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Question regarding my.cnf optimization

Discussion in 'Workarounds and Optimization' started by Rakaris Bakaris, Mar 17, 2017.

  1. Rakaris Bakaris

    Rakaris Bakaris Well-Known Member

    Jan 8, 2015
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    I'm trying to optimize SQL performance, so I need a little help to do the task. The server is virtualized and it has 6 Cores CPU, 8GB RAM. Server is running on SAS disks (there are no disk ques since server has deployed) and /var/lib/mysql directory size is about 28GB.

    The server has the following MySQL configuration:

    After running I got the following results:
    From report we can see that max_connections needs to be adjusted (seems that value 85 will be ok because average value is around 40).
    So I have questions:

    1) mysqltuner suggests:
    a) innodb_buffer_pool_size (>= 13G) if possible. Now it has 3.5GB configured. According to maximal memory usage will be too large if I increase the value. Do I need to decrease innodb_buffer_pool_instances?
    b) suggest the following parameters increase:
    join_buffer_size (> 20.0M, or always use indexes with joins)
    tmp_table_size (> 96M)
    max_heap_table_size (> 50M)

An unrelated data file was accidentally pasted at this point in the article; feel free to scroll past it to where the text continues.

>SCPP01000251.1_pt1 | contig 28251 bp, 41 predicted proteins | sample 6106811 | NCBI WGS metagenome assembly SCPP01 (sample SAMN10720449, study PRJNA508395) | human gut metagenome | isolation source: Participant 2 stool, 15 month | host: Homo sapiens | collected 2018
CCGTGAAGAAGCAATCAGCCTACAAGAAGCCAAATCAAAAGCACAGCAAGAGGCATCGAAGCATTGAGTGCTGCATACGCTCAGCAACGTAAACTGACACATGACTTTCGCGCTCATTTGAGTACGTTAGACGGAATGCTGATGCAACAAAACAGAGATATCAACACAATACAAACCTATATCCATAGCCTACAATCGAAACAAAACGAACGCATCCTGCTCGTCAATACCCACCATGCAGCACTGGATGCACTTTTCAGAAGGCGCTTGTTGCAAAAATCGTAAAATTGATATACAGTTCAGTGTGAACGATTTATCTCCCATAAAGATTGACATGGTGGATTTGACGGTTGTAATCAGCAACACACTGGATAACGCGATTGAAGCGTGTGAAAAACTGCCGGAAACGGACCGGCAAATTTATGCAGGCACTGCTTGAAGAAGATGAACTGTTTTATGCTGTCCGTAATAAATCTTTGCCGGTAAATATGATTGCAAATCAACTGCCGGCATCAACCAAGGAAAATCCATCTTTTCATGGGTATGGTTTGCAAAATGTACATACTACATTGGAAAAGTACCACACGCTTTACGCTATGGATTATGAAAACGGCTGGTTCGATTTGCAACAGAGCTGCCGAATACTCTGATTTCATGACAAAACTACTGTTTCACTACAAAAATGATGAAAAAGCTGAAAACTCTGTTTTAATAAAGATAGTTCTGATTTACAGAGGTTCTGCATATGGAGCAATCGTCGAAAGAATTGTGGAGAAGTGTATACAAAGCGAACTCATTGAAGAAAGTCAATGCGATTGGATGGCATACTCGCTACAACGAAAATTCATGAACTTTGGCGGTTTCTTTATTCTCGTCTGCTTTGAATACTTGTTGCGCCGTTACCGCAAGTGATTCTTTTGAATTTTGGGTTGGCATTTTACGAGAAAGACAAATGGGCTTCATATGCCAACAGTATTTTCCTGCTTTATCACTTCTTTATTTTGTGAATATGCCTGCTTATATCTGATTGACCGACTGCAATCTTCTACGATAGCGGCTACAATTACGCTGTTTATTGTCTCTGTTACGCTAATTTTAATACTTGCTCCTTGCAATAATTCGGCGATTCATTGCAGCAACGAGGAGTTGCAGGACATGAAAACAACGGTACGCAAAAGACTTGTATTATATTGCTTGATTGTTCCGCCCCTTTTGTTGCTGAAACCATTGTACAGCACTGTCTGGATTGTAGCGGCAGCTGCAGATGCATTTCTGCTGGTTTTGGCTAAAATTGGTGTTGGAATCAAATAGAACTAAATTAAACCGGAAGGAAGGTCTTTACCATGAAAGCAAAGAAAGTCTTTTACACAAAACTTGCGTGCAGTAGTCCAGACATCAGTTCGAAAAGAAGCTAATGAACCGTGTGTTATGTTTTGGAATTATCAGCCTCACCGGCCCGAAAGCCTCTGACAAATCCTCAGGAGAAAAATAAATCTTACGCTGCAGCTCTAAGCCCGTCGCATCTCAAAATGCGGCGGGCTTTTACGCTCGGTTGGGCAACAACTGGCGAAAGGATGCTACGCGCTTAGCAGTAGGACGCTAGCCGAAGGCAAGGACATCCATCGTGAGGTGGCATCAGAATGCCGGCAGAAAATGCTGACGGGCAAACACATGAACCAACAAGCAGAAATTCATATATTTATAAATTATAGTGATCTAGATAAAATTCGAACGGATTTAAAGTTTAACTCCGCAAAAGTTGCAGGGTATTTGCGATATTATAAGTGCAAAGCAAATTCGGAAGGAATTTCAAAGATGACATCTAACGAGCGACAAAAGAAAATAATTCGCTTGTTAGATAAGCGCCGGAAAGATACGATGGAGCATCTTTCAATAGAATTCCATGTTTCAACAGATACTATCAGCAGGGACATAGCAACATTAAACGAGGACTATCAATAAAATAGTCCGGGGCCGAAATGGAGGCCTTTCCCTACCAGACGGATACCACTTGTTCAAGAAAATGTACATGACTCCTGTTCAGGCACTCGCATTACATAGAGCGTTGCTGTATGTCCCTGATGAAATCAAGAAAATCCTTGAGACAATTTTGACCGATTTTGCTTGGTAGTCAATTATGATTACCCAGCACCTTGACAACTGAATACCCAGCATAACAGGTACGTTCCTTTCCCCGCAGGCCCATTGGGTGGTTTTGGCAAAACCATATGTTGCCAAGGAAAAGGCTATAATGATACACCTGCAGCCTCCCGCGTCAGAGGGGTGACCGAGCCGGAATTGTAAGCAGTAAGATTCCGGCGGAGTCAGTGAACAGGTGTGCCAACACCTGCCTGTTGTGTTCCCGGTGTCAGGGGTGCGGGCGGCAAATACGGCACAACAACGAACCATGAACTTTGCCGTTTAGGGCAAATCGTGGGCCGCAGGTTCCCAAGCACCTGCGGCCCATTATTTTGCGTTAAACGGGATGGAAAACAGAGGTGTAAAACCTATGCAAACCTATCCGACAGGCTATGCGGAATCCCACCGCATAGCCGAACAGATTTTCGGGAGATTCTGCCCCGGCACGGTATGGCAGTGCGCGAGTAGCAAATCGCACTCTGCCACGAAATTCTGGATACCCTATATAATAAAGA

table_open_cache (> 3800)​
    According mysqlcalculator maximal memory usage will be too large if I increase the value.
    so the question: how to determine the best compromise for these parameters? Do I need to reduce innodb_buffer_pool_size and increase some of the parameters from (point 1.b)

    2) Seems the parameter wait_timeout and interactive_timeout has wrongly set up. How to determine the best value?

    3) innodb_log_file_size * innodb_log_files_in_group should be equals to 1/4 of buffer pool size (=1G) if possible. How much impact on performance will give the change of the log file size?
    Question: is the procedure bellow procedure correct for Cpanel server?

    Do you have other comments / suggestions?
    Than you in advance.
    P.S. - seems the topic more covers Database Discussions category so please move it to the Forum's Databases Discussions category.
    #1 Rakaris Bakaris, Mar 17, 2017
    Last edited: Mar 17, 2017
  2. cPanelMichael

    cPanelMichael Technical Support Community Manager
    Staff Member

    Apr 11, 2011
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    Advice about tuning specific configuration values typically requires the help of a qualified system administrator. I'll leave this thread open for additional user-feedback, but I did want to note the "mysqladmin processlist" command is helpful if you are noticing bad MySQL performance. The command can help determine if any specific databases are responsible for the poor performance.

    You can also find a list of companies offering system administration services if you do not receive sufficient user-feedback to this thread:

    System Administration Services | cPanel Forums

    Thank you.
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